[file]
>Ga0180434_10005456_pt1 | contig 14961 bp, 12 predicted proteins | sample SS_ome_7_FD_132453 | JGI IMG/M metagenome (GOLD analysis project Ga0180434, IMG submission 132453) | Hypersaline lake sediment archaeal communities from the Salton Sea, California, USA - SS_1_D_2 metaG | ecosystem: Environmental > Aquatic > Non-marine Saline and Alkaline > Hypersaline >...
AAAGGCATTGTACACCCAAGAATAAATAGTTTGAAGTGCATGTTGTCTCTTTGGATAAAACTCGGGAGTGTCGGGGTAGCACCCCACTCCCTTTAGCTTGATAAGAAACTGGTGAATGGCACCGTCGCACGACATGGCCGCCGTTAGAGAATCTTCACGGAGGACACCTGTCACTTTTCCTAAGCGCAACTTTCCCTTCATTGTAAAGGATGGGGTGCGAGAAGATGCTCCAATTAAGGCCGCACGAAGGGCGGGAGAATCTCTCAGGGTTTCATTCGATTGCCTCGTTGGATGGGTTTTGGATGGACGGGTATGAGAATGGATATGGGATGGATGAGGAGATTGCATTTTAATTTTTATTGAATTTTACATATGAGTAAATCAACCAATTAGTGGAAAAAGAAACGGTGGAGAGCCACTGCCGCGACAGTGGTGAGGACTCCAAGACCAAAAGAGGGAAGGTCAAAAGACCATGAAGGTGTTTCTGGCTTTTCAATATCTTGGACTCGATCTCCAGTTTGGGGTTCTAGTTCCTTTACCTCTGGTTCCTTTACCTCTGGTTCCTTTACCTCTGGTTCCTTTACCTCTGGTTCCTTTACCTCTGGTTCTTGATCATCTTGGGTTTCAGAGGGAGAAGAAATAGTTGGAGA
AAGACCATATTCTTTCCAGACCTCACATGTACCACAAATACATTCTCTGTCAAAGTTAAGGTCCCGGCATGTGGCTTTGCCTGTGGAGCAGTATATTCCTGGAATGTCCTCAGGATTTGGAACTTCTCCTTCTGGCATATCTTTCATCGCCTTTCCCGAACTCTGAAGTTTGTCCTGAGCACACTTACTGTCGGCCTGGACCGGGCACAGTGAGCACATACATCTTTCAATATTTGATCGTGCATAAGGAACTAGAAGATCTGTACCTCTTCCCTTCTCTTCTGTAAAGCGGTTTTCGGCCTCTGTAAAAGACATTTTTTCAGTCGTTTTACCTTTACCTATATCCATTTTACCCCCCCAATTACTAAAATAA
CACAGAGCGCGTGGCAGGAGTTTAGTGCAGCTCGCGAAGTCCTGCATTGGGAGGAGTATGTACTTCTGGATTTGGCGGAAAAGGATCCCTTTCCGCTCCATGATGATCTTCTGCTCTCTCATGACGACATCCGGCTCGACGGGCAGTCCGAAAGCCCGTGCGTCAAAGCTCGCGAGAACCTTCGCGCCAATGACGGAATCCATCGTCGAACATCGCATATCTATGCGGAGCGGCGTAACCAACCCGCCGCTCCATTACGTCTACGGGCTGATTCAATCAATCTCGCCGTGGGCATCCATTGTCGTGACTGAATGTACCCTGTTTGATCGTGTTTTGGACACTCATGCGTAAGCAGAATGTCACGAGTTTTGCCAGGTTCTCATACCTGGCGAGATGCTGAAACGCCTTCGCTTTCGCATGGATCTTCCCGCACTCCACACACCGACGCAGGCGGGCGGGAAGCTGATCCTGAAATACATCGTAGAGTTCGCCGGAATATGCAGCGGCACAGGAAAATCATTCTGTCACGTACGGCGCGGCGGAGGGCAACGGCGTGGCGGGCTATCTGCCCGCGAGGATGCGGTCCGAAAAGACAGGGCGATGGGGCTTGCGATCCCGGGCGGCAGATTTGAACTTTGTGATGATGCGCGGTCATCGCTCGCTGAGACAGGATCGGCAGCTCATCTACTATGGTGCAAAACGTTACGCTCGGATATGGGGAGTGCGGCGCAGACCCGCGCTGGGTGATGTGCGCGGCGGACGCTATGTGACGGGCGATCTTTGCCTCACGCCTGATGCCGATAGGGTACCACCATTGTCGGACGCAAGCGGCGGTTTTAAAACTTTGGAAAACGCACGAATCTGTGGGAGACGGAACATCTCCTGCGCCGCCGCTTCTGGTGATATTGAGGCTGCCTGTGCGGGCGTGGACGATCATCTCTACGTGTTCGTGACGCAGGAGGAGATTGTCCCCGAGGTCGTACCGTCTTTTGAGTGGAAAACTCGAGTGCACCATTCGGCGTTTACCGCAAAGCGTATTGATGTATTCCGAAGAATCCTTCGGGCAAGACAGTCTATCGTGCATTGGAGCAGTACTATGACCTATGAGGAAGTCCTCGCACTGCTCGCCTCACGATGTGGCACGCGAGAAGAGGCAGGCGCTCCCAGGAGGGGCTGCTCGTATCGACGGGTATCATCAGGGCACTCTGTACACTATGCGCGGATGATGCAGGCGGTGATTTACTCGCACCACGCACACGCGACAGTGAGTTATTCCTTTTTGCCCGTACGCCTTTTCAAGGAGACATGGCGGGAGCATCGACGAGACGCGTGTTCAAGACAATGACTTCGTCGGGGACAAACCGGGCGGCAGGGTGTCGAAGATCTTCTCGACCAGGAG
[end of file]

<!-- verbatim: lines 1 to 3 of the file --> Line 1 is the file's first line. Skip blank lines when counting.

>Ga0180434_10005456_pt1 | contig 14961 bp, 12 predicted proteins | sample SS_ome_7_FD_132453 | JGI IMG/M metagenome (GOLD analysis project Ga0180434, IMG submission 132453) | Hypersaline lake sediment archaeal communities from the Salton Sea, California, USA - SS_1_D_2 metaG | ecosystem: Environmental > Aquatic > Non-marine Saline and Alkaline > Hypersaline >...
AAAGGCATTGTACACCCAAGAATAAATAGTTTGAAGTGCATGTTGTCTCTTTGGATAAAACTCGGGAGTGTCGGGGTAGCACCCCACTCCCTTTAGCTTGATAAGAAACTGGTGAATGGCACCGTCGCACGACATGGCCGCCGTTAGAGAATCTTCACGGAGGACACCTGTCACTTTTCCTAAGCGCAACTTTCCCTTCATTGTAAAGGATGGGGTGCGAGAAGATGCTCCAATTAAGGCCGCACGAAGGGCGGGAGAATCTCTCAGGGTTTCATTCGATTGCCTCGTTGGATGGGTTTTGGATGGACGGGTATGAGAATGGATATGGGATGGATGAGGAGATTGCATTTTAATTTTTATTGAATTTTACATATGAGTAAATCAACCAATTAGTGGAAAAAGAAACGGTGGAGAGCCACTGCCGCGACAGTGGTGAGGACTCCAAGACCAAAAGAGGGAAGGTCAAAAGACCATGAAGGTGTTTCTGGCTTTTCAATATCTTGGACTCGATCTCCAGTTTGGGGTTCTAGTTCCTTTACCTCTGGTTCCTTTACCTCTGGTTCCTTTACCTCTGGTTCCTTTACCTCTGGTTCCTTTACCTCTGGTTCTTGATCATCTTGGGTTTCAGAGGGAGAAGAAATAGTTGGAGA
AAGACCATATTCTTTCCAGACCTCACATGTACCACAAATACATTCTCTGTCAAAGTTAAGGTCCCGGCATGTGGCTTTGCCTGTGGAGCAGTATATTCCTGGAATGTCCTCAGGATTTGGAACTTCTCCTTCTGGCATATCTTTCATCGCCTTTCCCGAACTCTGAAGTTTGTCCTGAGCACACTTACTGTCGGCCTGGACCGGGCACAGTGAGCACATACATCTTTCAATATTTGATCGTGCATAAGGAACTAGAAGATCTGTACCTCTTCCCTTCTCTTCTGTAAAGCGGTTTTCGGCCTCTGTAAAAGACATTTTTTCAGTCGTTTTACCTTTACCTATATCCATTTTACCCCCCCAATTACTAAAATAA